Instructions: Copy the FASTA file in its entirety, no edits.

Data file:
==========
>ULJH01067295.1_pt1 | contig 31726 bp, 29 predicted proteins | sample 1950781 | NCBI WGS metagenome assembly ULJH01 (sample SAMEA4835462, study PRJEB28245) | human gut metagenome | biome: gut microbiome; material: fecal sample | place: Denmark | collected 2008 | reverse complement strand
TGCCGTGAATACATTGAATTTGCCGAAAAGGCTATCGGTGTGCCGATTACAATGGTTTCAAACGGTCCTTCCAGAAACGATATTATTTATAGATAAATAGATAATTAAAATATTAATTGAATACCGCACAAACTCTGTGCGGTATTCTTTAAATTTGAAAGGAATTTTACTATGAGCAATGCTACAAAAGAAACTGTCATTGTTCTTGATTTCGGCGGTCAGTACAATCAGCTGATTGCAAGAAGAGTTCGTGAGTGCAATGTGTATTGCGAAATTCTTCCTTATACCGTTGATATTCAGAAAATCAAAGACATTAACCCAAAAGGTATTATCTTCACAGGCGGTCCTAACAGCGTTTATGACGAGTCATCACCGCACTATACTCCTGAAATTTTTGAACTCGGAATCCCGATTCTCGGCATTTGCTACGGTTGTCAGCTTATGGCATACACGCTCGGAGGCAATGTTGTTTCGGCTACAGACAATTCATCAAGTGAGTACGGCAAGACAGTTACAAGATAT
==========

>ULJH01067295.1_pt1 | contig 31726 bp, 29 predicted proteins | sample 1950781 | NCBI WGS metagenome assembly ULJH01 (sample SAMEA4835462, study PRJEB28245) | human gut metagenome | biome: gut microbiome; material: fecal sample | place: Denmark | collected 2008 | reverse complement strand
TGCCGTGAATACATTGAATTTGCCGAAAAGGCTATCGGTGTGCCGATTACAATGGTTTCAAACGGTCCTTCCAGAAACGATATTATTTATAGATAAATAGATAATTAAAATATTAATTGAATACCGCACAAACTCTGTGCGGTATTCTTTAAATTTGAAAGGAATTTTACTATGAGCAATGCTACAAAAGAAACTGTCATTGTTCTTGATTTCGGCGGTCAGTACAATCAGCTGATTGCAAGAAGAGTTCGTGAGTGCAATGTGTATTGCGAAATTCTTCCTTATACCGTTGATATTCAGAAAATCAAAGACATTAACCCAAAAGGTATTATCTTCACAGGCGGTCCTAACAGCGTTTATGACGAGTCATCACCGCACTATACTCCTGAAATTTTTGAACTCGGAATCCCGATTCTCGGCATTTGCTACGGTTGTCAGCTTATGGCATACACGCTCGGAGGCAATGTTGTTTCGGCTACAGACAATTCATCAAGTGAGTACGGCAAGACAGTTACAAGATAT